A teenager who stabbed a school pupil to death with a knife he bought online has been locked up for nine years.
Bailey Gwynne, 16, was attacked after a “silly argument” at Cults Academy in Aberdeen on October 28 last year.
His killer, a 16-year-old youth, was detained for nine years by a judge at the High Court in Edinburgh after he was found guilty of culpable homicide and carrying weapons.
Lady Stacey said the argument that led to Bailey’s death would have resulted in a “fist fight at worst” had the teenager, who cannot be named for legal reasons, not chosen to carry the 8.5cm blade in his pocket.
She said: “I wish to make clear to you and anyone else who is ever tempted to carry a knife that the courts will regard that as a very serious matter. It is obvious that buying the knife... is what started the terrible course of events that led to Bailey losing his life.
“If you had not carried a knife, the exchange of insults between you and Bailey would have led at the worst to a fist fight in which there would probably have been no serious injury and almost certainly no loss of life.”
Bailey, a fifth-year pupil with four younger brothers, died from bleeding caused by a single stab wound to the heart during a fight in his lunch hour.
His mother Kate Gwynne said after the trial: “Nothing will give us back what has been taken and the only thing that we truly want. Our sweet boy with a big dream working hard to make it happen. A boy who was never happier than when chilling out with his friends and his dog after a session in the gym.”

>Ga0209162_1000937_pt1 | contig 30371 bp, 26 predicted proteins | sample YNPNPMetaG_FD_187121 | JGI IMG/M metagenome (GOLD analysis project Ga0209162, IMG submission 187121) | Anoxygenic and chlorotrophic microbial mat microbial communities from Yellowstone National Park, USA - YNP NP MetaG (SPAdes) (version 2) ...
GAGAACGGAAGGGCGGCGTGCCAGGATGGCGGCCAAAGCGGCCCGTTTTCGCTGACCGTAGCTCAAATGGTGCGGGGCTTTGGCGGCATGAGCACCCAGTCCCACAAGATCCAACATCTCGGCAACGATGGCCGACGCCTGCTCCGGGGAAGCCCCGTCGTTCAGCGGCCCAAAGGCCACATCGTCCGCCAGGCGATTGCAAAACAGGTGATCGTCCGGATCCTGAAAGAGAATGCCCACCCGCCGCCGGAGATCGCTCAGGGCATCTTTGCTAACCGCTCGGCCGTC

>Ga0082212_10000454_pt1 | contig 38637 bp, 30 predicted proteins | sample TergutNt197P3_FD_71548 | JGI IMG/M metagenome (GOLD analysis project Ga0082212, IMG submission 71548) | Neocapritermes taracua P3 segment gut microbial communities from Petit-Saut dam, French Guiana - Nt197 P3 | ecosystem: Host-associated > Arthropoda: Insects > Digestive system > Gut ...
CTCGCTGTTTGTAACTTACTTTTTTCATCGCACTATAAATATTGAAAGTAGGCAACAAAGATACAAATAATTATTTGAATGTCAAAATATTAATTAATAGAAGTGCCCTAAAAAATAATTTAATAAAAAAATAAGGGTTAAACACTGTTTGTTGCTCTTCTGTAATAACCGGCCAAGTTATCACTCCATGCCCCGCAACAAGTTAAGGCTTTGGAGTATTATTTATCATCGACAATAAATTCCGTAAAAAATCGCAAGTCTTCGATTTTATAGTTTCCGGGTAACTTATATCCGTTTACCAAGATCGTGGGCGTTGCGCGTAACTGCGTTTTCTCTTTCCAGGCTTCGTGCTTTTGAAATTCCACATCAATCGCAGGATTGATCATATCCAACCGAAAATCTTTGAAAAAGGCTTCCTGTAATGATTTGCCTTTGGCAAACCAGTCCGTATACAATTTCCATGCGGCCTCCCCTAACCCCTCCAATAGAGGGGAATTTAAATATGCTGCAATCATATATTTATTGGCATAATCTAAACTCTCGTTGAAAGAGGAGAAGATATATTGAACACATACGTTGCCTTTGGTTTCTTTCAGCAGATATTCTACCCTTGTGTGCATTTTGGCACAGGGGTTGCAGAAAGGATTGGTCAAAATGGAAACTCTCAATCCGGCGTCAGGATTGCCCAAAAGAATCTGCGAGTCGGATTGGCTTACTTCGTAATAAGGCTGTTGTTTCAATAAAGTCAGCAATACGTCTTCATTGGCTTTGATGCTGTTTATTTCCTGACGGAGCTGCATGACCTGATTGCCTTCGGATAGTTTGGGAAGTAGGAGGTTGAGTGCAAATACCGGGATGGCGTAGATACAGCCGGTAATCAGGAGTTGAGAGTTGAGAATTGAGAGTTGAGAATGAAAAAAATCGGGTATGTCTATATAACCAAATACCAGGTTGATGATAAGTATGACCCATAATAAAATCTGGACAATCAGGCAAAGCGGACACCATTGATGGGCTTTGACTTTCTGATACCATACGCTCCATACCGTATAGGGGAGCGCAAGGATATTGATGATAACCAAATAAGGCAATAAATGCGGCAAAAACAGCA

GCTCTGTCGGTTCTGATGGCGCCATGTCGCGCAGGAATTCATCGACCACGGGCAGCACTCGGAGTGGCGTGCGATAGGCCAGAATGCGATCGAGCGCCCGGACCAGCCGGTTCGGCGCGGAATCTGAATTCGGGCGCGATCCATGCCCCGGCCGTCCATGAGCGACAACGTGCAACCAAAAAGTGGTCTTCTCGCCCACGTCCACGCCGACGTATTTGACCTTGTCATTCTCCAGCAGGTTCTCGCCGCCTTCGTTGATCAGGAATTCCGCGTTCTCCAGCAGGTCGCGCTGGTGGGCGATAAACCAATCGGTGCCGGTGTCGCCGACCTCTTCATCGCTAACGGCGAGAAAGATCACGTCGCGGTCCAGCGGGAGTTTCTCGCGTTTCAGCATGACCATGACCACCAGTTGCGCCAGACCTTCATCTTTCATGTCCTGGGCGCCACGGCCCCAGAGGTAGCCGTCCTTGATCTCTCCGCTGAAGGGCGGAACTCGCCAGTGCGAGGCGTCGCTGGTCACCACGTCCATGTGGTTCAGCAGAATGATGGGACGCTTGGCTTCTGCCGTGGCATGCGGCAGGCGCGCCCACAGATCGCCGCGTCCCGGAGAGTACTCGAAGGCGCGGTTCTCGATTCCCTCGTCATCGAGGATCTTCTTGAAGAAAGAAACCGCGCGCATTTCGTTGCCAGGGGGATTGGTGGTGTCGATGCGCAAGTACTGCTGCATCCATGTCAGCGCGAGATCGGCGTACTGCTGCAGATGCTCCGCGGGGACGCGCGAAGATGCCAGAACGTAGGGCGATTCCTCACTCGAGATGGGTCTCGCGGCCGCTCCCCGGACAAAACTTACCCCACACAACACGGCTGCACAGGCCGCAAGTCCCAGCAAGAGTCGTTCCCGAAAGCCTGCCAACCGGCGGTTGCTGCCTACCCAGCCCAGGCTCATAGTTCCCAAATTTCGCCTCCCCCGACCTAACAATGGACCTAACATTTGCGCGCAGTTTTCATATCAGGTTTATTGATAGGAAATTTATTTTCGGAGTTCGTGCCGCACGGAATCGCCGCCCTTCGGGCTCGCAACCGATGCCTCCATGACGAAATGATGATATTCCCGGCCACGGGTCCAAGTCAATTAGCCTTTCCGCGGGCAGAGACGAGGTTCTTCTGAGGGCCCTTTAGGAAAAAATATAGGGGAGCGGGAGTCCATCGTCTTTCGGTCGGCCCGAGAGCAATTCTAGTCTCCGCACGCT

The youth denied murdering Bailey and was convicted of the lesser charge of culpable homicide following a five-day trial at the High Court in Aberdeen last month.The jury heard Bailey squared up to the offender after a remark about his mother and his attacker pulled out a knife he told police he bought online and carried “to look cool”.
He said he was able to purchase the weapon without proving his age and arrange to have it delivered to the home he shared with his mother without her knowing.
The youth’s lawyer, Ian Duguid QC, said the “profoundly sorry” youth realised he would spend the rest of his life paying for the consequences of what began as a “silly argument”.
He is receiving treatment for symptoms of post traumatic stress disorder including nightmares, anxiety and depression, the court heard.
Mr Duguid said: “This case has tragedy written right over it.”